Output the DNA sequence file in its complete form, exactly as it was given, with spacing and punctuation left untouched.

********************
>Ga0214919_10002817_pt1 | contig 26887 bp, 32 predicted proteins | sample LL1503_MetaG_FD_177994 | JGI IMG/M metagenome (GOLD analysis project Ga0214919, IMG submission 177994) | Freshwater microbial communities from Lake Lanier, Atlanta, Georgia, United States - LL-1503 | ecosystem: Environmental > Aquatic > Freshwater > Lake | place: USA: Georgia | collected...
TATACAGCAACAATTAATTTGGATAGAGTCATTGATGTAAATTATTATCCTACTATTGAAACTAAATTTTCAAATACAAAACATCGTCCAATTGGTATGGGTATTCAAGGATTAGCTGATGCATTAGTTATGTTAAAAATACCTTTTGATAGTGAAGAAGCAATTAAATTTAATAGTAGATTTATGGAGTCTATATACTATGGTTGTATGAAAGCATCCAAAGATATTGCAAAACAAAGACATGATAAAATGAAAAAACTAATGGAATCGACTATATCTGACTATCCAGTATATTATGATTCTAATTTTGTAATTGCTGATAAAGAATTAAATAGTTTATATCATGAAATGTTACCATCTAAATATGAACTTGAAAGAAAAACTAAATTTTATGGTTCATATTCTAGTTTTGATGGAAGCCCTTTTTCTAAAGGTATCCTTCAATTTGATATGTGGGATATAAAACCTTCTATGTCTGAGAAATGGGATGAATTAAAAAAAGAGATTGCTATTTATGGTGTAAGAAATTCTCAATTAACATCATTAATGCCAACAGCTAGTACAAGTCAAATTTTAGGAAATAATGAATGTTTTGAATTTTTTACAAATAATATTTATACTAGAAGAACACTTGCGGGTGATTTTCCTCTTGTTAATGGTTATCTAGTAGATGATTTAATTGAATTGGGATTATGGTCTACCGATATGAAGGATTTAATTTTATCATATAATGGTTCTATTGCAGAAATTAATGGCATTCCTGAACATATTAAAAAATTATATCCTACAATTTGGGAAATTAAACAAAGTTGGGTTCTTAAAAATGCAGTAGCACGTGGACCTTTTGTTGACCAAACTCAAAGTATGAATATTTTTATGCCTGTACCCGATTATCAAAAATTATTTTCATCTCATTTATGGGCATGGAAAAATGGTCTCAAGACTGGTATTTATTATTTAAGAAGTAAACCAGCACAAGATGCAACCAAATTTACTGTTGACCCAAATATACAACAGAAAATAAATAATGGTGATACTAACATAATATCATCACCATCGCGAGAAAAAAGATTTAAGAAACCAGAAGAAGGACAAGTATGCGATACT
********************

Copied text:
>Ga0214919_10002817_pt1 | contig 26887 bp, 32 predicted proteins | sample LL1503_MetaG_FD_177994 | JGI IMG/M metagenome (GOLD analysis project Ga0214919, IMG submission 177994) | Freshwater microbial communities from Lake Lanier, Atlanta, Georgia, United States - LL-1503 | ecosystem: Environmental > Aquatic > Freshwater > Lake | place: USA: Georgia | collected...
TATACAGCAACAATTAATTTGGATAGAGTCATTGATGTAAATTATTATCCTACTATTGAAACTAAATTTTCAAATACAAAACATCGTCCAATTGGTATGGGTATTCAAGGATTAGCTGATGCATTAGTTATGTTAAAAATACCTTTTGATAGTGAAGAAGCAATTAAATTTAATAGTAGATTTATGGAGTCTATATACTATGGTTGTATGAAAGCATCCAAAGATATTGCAAAACAAAGACATGATAAAATGAAAAAACTAATGGAATCGACTATATCTGACTATCCAGTATATTATGATTCTAATTTTGTAATTGCTGATAAAGAATTAAATAGTTTATATCATGAAATGTTACCATCTAAATATGAACTTGAAAGAAAAACTAAATTTTATGGTTCATATTCTAGTTTTGATGGAAGCCCTTTTTCTAAAGGTATCCTTCAATTTGATATGTGGGATATAAAACCTTCTATGTCTGAGAAATGGGATGAATTAAAAAAAGAGATTGCTATTTATGGTGTAAGAAATTCTCAATTAACATCATTAATGCCAACAGCTAGTACAAGTCAAATTTTAGGAAATAATGAATGTTTTGAATTTTTTACAAATAATATTTATACTAGAAGAACACTTGCGGGTGATTTTCCTCTTGTTAATGGTTATCTAGTAGATGATTTAATTGAATTGGGATTATGGTCTACCGATATGAAGGATTTAATTTTATCATATAATGGTTCTATTGCAGAAATTAATGGCATTCCTGAACATATTAAAAAATTATATCCTACAATTTGGGAAATTAAACAAAGTTGGGTTCTTAAAAATGCAGTAGCACGTGGACCTTTTGTTGACCAAACTCAAAGTATGAATATTTTTATGCCTGTACCCGATTATCAAAAATTATTTTCATCTCATTTATGGGCATGGAAAAATGGTCTCAAGACTGGTATTTATTATTTAAGAAGTAAACCAGCACAAGATGCAACCAAATTTACTGTTGACCCAAATATACAACAGAAAATAAATAATGGTGATACTAACATAATATCATCACCATCGCGAGAAAAAAGATTTAAGAAACCAGAAGAAGGACAAGTATGCGATACT